Dan Coatsworth and Danni Hewson explore the impact of more weakness in the pound, rising government bond yields and further hikes in interest rates on consumers and businesses in the months ahead.
They explore the fierce market reaction to the UK Government’s mini-Budget, why the Bank of England has stepped in to stop gilt yields getting worse, and why the IMF is not best pleased at Liz Truss and Kwasi Kwarteng’s policy decisions.
Dan explores the large number of chief executives who have quit FTSE 100 companies this year. And this week’s guest is Joe Bauernfreund who runs the AVI Japan Opportunity Trust. He talks about investing in Japan and how he takes an activist approach as a fund manager.
On this week’s Money and Markets podcast Dan Coatsworth and Danni Hewson discuss the barrage of bad news that’s been troubling markets even before US and UK central banks hiked rates. Profit warnings have been coming in thick and fast including Hilton Foods, The Hut Group, DFS and the biggie – bellwether stock FedEx, so what can investors expect as we head into another earnings season? They explore the good news for UK businesses that’s come in the form of the government’s six-month energy price cap out today plus they ask if travel stocks have finally turned a corner after an upbeat update from TUI.
With one of the most pressing issues being discussed in boardrooms today being how to save money, Dan catches up with Jonathan Maxwell, the manager of the SDCL Energy Efficiency Income Trust. He runs an investment trust that puts money into projects that not only save companies a few quid, but also help the environment.
With leaks about the new chancellors “mini-budget” coming in thick and fast, Danni looks at the boost house builders like Persimmon and Redrow have been getting from speculation that there could be intervention on stamp duty. And as one of the city’s most controversial characters backing away from the board of Frasers Group, Danni and Dan discuss the career and legacy of Sports Direct Founder Mike Ashley.
This week we look at the latest inflation update and how markets reacted to that surprise dip, and preview next week’s big economic announcements. We also cover the news that renowned investor Terry Smith is closing the emerging markets fund he launched eight years ago.
Tom Selby is on to talk about the great ‘un-retirement’ of over-65s returning to work after the exodus during covid. And Dan Coatsworth talks to Morgane Delledonne from Global X on ways to invest in cybersecurity, as more companies look to protect themselves from hacking.
Elsewhere, with savers finally getting a better return on their money, Laura Suter has some news for people who want to save in a green way. But she also shares a warning: that the extra interest savers are earning might come with an unexpected tax hit.
The podcast returns from the summer break with special guest Lawrence Burns, deputy manager of Scottish Mortgage Investment Trust. He reveals to Danni Hewson the lessons learned from previous experiences in China, why Moderna has become a big portfolio holding, and his views on the current state of the market.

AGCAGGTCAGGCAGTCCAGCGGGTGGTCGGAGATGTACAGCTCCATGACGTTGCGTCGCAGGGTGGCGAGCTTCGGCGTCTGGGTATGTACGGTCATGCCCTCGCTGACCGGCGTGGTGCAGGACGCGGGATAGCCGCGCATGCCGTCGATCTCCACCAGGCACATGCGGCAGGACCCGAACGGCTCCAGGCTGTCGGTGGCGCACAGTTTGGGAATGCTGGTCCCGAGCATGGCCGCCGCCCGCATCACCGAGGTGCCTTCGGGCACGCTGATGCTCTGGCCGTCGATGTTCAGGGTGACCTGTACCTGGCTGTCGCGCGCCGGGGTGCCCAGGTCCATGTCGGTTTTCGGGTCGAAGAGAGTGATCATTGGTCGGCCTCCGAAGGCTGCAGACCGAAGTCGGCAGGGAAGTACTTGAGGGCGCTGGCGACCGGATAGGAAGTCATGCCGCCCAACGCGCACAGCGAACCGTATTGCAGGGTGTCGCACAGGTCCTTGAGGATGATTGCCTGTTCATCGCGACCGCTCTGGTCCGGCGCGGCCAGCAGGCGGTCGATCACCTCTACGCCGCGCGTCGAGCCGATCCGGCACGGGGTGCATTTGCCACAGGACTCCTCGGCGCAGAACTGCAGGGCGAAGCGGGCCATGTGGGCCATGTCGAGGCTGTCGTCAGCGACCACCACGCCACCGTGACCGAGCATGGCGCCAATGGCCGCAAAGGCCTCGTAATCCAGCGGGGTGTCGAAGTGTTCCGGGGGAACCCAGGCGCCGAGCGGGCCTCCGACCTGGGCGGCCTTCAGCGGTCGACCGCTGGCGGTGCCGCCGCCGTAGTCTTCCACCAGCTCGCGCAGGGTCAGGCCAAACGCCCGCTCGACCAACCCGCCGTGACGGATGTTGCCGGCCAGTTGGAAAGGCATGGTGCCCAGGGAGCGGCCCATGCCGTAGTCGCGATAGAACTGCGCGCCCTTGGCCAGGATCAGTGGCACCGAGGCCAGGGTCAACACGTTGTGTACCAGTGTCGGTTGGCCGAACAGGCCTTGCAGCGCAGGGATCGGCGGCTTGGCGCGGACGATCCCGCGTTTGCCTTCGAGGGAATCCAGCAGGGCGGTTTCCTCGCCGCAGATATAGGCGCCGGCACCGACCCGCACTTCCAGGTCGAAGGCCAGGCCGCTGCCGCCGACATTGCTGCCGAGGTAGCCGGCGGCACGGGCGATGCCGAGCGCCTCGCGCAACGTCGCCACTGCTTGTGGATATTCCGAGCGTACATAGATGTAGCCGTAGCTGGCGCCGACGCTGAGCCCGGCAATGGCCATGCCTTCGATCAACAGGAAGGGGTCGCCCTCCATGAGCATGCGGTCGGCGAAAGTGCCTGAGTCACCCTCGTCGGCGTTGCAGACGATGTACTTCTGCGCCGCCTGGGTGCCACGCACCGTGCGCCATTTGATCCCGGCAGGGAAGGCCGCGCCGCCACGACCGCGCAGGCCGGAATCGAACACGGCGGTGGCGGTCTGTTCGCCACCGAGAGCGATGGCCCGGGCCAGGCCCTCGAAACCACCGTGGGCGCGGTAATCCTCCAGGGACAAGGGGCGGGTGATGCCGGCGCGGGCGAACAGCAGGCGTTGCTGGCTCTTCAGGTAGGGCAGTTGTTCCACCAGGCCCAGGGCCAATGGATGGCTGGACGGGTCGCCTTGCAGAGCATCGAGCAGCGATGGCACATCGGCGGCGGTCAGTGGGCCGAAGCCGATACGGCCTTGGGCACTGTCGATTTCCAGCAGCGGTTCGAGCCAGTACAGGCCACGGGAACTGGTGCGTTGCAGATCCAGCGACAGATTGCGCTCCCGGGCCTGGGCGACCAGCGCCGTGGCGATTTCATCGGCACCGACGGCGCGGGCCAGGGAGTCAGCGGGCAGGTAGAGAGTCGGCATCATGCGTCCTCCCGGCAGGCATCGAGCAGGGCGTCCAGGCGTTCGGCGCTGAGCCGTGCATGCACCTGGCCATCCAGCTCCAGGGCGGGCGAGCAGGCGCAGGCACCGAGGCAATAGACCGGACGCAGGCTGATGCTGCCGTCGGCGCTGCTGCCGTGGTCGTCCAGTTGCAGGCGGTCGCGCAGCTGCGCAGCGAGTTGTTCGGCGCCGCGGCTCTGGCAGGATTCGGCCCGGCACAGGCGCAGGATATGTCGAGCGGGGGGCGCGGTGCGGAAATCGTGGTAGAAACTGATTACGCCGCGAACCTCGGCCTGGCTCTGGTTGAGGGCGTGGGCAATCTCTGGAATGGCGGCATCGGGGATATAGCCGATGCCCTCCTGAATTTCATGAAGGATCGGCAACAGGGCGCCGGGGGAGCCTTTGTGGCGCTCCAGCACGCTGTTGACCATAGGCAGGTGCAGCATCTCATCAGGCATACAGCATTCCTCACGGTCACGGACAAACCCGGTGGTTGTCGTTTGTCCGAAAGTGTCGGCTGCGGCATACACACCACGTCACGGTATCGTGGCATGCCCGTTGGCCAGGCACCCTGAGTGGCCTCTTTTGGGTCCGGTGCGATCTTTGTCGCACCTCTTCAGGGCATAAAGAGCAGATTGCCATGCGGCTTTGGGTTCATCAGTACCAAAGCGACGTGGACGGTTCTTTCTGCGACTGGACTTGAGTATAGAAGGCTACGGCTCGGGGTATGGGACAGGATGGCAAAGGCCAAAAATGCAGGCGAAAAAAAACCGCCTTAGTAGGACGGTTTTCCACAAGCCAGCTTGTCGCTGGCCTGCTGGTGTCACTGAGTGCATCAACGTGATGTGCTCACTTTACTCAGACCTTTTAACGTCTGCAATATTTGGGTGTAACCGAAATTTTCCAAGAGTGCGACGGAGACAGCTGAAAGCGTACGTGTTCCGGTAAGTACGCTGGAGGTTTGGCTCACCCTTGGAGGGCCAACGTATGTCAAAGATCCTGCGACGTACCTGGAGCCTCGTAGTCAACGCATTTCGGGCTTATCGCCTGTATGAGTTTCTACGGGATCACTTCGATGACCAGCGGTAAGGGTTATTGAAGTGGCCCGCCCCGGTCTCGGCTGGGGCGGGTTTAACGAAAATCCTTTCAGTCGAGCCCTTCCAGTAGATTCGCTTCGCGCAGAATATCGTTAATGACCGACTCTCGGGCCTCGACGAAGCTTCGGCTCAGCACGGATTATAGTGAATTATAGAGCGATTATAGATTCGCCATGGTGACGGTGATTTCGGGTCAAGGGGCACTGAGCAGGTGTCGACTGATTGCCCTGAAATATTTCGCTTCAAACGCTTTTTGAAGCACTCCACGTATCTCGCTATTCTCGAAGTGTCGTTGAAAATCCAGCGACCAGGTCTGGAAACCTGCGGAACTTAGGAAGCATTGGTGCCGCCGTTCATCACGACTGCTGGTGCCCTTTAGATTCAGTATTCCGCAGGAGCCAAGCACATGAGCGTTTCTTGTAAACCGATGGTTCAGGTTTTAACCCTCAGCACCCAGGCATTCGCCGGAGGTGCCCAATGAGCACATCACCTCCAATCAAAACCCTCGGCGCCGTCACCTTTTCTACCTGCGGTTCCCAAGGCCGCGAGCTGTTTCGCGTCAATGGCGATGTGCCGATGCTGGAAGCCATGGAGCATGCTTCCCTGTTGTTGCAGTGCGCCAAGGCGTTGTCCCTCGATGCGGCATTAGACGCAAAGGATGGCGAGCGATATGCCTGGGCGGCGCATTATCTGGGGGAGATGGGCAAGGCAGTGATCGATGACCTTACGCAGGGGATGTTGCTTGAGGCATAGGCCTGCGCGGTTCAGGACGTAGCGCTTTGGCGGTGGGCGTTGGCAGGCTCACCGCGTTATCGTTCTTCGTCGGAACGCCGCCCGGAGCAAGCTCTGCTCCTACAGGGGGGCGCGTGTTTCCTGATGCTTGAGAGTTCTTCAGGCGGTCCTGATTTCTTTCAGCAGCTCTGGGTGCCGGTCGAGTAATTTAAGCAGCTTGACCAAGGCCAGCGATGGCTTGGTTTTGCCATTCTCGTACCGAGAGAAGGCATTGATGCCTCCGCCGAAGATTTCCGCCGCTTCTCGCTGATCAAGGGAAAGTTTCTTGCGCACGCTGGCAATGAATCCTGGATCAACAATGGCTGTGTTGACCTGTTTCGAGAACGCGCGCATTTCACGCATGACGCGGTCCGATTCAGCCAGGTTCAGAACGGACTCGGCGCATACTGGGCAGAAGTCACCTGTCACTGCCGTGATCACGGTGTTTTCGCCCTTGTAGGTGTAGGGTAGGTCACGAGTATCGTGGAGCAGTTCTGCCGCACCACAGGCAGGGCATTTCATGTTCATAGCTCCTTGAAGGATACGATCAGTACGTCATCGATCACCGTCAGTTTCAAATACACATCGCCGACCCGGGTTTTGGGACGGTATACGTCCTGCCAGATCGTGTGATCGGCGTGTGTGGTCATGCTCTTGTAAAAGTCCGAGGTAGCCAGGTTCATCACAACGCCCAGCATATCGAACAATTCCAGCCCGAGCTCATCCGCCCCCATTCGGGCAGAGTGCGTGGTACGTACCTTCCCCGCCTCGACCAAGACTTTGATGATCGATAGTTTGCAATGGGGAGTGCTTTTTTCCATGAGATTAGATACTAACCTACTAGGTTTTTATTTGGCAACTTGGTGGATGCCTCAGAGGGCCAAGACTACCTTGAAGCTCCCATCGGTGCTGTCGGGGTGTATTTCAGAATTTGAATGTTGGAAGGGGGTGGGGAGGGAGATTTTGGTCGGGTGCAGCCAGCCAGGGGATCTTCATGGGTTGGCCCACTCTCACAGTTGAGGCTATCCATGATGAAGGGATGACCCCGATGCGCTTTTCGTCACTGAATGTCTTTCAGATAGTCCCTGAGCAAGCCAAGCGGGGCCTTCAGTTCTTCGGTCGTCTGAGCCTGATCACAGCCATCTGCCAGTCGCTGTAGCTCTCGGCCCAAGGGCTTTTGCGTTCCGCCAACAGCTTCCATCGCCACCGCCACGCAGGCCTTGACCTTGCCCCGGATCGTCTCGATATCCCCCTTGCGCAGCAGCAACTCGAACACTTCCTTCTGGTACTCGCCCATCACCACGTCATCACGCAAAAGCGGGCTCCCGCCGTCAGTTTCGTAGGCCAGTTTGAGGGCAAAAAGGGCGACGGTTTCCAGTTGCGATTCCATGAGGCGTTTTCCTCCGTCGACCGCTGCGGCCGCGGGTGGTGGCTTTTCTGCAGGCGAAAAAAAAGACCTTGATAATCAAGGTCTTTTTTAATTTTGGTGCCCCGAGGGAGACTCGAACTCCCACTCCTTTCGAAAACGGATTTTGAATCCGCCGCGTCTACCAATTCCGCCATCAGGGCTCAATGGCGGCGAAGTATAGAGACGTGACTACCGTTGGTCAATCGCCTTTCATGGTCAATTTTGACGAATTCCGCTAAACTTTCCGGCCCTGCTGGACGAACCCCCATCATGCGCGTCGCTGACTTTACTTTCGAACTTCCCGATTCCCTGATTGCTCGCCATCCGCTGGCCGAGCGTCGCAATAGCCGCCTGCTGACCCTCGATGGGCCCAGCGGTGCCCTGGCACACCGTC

Dan Coatsworth runs through the market reaction to Liz Truss becoming UK Prime Minister and why retail stocks enjoyed a big bounce on the day. He also explains why one investment bank says H&M could be a big loser in a recession and why JD Sports could be a winner.
Best buy cash savings accounts are now offering interest rates comparable to the yield on the FTSE 100 stock index, meaning investors might start to look more closely at shares offering above-average yields. Steve Frazer chats about the top yielding stocks on the UK market, why some of their income streams are unsustainable, while Dan runs through the golden rules to follow with dividends.
Danni has a great story about how it might be cheaper to go on a cruise than stay at home. She also has some good news for anyone who lives in a more remote location that lacks banking facilities.
This week we’re delving into those BP results that have caused so much debate. Plus Russ Mould joins us to look at share buybacks and dividends across the FTSE 100, as the oil giant announced another round of buybacks and a hike to its dividend.
Also this week, Laith Khalaf studies the figures from UK banks in the face of the cost of living crisis, following a wave of second-quarter results in the sector. Which leads us neatly onto some startling new data Laura Suter has about how households are coping financially with the cost of living crisis. We also look at the risk of recession in the US, after data showed the economy has shrunk again.
Elsewhere, we’re talking about a big change the regulator has made to the way financial services work in the UK, with our pensions and regulation guru Tom Selby on to discuss what that means for investors.
And just a note that after this episode, the podcast will be on summer break until September. So we’ll see you in a month!